INSECURE Magazine Issue 14 – Attacking Consumer Embedded Devices

Recently I had the opportunity (privilege actually) of writing an article for INSECURE Magazine which appeared in issue 14 and is titled “Attacking Consumer Embedded Devices”. It covers reasons why you would want to attack embedded devices, the goals of exploitation, example vulnerabilities and exploits, discovering vulnerabilities, and finally defense.
In researching and writing this article I had some thoughts that I will share (for those still reading this posting and not INSECURE magazine issue 14 :). First, its somewhat sad that the security industry as a whole is heavily focused on vulnerabilities and exploits, instead of attacks methodologies and protection of information. I think that far too many vendors, and the community as a whole, puts too much time and effort into what ultimately boils down to software bugs/vulnerabilities. I know this is true because so many times I go into the first meeting with a customer to discuss a security assessment and they automatically think that I should just be scanning the network for vulnerabilities. When in reality their organization, and most importantly their information, may be at risk due to other insufficient security measures such as poor physical security, end-users that will click on anything, and weak passwords. None of those problems can be solved by the latest and greatest intrusion prevention system, firewall, or vulnerability scanner. The best example that I can give is in the form of a question, if you can entice users to click a link and install software, why do you need a vulnerability to be present? This idea was underscored in “Tactical Exploitation” by HD Moore and Valsmith. I believe this is some of the most signifigant research/presentation to come out of the latest onslaught of conferences, including Blackhat, Defcon, and Toorcon.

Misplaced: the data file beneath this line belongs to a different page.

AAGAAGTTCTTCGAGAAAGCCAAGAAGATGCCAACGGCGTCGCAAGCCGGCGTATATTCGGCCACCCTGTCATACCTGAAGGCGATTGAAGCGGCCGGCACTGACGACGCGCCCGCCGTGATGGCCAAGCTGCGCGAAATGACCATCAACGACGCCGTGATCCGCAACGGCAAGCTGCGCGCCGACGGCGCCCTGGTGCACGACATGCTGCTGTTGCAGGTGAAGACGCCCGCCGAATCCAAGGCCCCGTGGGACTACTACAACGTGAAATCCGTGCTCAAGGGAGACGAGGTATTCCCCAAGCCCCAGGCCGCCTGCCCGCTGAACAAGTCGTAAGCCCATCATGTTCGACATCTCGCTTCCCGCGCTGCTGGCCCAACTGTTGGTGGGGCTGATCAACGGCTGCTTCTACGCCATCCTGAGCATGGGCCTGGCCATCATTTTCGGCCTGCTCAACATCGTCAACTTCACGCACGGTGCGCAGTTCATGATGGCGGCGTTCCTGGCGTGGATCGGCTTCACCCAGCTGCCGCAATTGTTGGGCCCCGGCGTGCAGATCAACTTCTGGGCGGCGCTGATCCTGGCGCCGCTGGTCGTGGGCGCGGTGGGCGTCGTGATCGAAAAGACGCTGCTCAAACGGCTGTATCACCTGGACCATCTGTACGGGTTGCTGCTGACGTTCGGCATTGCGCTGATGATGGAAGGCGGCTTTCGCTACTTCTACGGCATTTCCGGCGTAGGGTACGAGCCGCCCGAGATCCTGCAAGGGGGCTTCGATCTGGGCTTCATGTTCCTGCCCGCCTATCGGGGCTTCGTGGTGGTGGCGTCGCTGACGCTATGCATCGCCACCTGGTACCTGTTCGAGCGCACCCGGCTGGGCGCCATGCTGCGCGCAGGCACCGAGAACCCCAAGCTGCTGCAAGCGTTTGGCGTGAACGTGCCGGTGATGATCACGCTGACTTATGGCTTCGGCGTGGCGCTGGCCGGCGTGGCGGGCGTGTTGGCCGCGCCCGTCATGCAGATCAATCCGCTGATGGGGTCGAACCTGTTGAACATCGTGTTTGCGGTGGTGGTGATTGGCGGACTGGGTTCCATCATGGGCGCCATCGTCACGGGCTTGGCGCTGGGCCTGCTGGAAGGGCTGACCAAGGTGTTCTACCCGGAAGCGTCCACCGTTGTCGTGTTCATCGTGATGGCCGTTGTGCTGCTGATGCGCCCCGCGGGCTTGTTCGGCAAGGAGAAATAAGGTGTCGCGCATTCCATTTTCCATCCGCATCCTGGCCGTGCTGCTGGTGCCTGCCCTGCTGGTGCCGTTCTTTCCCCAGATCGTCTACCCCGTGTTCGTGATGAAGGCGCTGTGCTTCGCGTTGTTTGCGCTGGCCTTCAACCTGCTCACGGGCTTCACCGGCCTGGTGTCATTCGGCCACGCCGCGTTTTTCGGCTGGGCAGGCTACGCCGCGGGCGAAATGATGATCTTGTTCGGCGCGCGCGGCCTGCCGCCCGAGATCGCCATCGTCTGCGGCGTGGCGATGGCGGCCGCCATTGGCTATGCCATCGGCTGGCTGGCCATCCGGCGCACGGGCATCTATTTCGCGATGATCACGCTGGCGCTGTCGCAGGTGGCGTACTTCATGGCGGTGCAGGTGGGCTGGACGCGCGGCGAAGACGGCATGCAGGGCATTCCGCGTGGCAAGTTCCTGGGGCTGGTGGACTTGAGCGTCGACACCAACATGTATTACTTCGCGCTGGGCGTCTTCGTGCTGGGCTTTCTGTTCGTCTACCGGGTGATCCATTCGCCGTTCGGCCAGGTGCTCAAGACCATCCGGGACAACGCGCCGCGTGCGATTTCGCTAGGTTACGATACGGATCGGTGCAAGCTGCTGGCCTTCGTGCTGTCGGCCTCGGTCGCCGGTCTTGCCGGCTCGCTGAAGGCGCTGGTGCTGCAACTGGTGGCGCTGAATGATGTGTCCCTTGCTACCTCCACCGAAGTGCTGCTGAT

So go check out this months INSECURE mag, and remember that software vulnerabilities are but a small part of the problem we must face as security professionals.

Paul Asadoorian

Paul Asadoorian is currently the Principal Security Evangelist for Eclypsium, focused on firmware and supply chain security awareness. Paul’s passion for firmware security extends back many years to the WRT54G hacking days and reverse engineering firmware on IoT devices for fun. Paul and his long-time podcast co-host Larry Pesce co-authored the book “WRTG54G Ultimate Hacking” in 2007, which fueled the firmware hacking fire even more. Paul has worked in technology and information security for over 20 years, holding various security and engineering roles in a lottery company, university, ISP, independent penetration tester, and security product companies such as Tenable. In 2005 Paul founded Security Weekly, a weekly podcast dedicated to hacking and information security. In 2020 Security Weekly was acquired by the Cyberrisk Alliance. Paul is still the host of one of the longest-running security podcasts, Paul’s Security Weekly, he enjoys coding in Python & telling everyone he uses Linux.

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